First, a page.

Then it was really close work with Feilding Cage, the main producer and developer, and Greg Chen, the main designer. All three of us worked together for about a month just setting up the frame work, not knowing what content would fill it, but knowing types of content.
A little after we started the project, Kenan Davis, Kenton Powell and Nadia Popovich became involved, and were able to do individual interactive elements in a way that goes with the flow of the story and with the design style we had set forth. I think that in current-day newsrooms on stories like this, certainly on interactive or digital presentations, collaboration is fundamental and having people who are good at collaborating is nearly as important- if not more- than having people who are technically advanced.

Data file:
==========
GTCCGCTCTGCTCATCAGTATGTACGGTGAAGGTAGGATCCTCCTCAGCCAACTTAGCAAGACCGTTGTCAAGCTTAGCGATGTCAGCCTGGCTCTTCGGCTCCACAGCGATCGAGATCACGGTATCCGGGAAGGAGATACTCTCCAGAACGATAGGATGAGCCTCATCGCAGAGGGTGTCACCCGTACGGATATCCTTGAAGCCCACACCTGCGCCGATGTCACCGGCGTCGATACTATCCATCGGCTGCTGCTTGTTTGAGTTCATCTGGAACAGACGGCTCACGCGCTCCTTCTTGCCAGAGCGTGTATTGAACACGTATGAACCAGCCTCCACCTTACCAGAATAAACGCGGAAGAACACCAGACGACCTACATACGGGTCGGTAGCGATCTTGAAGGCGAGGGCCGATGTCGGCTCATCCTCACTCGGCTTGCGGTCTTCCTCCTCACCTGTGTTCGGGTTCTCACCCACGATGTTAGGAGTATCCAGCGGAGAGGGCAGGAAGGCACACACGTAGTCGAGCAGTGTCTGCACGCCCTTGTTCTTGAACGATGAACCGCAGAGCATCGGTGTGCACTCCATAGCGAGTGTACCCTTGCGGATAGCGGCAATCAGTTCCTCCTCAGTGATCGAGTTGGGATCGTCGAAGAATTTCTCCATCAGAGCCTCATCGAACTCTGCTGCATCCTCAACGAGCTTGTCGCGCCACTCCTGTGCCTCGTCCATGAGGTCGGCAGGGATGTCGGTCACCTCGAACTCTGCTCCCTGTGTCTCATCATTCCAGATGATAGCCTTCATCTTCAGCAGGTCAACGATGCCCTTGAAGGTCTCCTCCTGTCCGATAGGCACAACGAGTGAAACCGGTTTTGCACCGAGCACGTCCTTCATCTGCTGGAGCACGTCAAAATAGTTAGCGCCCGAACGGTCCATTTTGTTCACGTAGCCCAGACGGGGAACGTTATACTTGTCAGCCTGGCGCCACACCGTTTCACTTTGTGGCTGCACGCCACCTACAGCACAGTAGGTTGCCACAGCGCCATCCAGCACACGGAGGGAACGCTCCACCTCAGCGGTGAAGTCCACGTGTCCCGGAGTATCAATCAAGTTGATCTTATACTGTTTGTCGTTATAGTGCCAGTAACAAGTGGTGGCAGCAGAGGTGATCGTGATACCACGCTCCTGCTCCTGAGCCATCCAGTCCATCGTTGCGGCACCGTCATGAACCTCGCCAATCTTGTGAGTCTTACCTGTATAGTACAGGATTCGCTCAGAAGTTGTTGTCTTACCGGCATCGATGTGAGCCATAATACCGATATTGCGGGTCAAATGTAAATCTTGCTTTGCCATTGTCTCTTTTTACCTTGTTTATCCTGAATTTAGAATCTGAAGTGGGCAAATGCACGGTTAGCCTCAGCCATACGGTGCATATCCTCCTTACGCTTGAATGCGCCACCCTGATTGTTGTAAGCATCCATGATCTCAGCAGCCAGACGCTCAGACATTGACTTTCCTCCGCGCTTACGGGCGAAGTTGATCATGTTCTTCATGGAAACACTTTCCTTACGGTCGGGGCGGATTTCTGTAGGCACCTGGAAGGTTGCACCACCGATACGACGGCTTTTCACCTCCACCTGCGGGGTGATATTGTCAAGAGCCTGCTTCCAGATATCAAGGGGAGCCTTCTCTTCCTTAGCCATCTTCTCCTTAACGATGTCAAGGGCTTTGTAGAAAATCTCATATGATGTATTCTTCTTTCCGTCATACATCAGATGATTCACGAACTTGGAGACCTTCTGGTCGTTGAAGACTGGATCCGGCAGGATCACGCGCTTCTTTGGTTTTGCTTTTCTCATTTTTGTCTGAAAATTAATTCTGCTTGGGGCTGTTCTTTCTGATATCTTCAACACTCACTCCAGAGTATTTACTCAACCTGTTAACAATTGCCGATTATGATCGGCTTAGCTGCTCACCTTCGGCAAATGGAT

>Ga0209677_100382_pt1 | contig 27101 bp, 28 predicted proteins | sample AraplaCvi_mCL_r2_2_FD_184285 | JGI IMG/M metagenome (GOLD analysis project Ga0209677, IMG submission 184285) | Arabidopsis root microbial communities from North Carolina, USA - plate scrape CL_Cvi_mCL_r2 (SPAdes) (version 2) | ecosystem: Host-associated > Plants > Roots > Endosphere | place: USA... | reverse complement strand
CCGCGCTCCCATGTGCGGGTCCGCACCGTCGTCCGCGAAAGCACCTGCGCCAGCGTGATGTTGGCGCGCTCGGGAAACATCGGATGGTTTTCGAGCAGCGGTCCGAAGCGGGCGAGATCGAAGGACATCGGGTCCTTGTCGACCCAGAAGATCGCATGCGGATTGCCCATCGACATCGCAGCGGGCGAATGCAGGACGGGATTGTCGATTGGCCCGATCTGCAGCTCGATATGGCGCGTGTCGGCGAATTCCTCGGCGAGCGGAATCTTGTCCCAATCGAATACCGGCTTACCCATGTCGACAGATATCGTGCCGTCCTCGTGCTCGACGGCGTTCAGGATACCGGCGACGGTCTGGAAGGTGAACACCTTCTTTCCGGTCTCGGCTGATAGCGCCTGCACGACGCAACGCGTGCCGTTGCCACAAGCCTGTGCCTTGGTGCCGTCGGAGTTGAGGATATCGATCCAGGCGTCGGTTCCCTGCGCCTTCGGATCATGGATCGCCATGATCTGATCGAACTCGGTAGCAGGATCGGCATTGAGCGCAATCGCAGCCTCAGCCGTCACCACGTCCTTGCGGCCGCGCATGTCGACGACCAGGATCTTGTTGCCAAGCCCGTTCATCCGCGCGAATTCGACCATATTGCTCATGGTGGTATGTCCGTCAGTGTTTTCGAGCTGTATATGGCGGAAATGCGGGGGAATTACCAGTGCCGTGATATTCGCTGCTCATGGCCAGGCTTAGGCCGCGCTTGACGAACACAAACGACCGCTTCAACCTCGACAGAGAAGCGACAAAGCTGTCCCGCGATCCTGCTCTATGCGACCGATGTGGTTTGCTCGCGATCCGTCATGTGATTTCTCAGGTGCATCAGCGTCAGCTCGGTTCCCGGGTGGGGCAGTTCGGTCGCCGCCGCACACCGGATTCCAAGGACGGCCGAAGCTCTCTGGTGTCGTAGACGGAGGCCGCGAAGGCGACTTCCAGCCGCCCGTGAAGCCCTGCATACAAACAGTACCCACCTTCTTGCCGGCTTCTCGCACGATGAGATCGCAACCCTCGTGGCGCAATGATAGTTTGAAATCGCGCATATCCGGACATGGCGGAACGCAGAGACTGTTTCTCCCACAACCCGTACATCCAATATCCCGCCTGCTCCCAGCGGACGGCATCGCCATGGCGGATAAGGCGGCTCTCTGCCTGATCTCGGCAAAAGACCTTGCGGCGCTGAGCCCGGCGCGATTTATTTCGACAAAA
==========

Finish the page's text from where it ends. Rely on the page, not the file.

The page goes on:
CV: What advice do you have for aspiring journalists?
GD: They have to be ready to work collaboratively, which is a much harder skill than you might think. It requires humility as well as flexibility. Second is to be a good reporter. I think fundamentally, the best reporters do the best work. You can’t tell a crappy story and make it amazing just by having incredible charts or maps; it needs to be fundamentally solid reporting. Also, become very good at least one thing- if that’s reporting, or if that’s videography, or whatever.
We did have specialists; Feilding is a wonderful interactive developer, Greg is an amazing branding illustrating designer, Kenan and Ken were both interactive people, Ewan is a reporter at the highest level. Everybody had one strength that they really brought to the team, and then everybody also had the strengths of being collaborative and great teammates.
This interview has been edited and shortened for clarity and length.
You can see NSA Files: Decoded during the free exhibition hosted by the Brown Institute from January 19- February 6, 4pm-8pm Monday through Friday. More information on the World Press Photo Multimedia exhibition can be found here.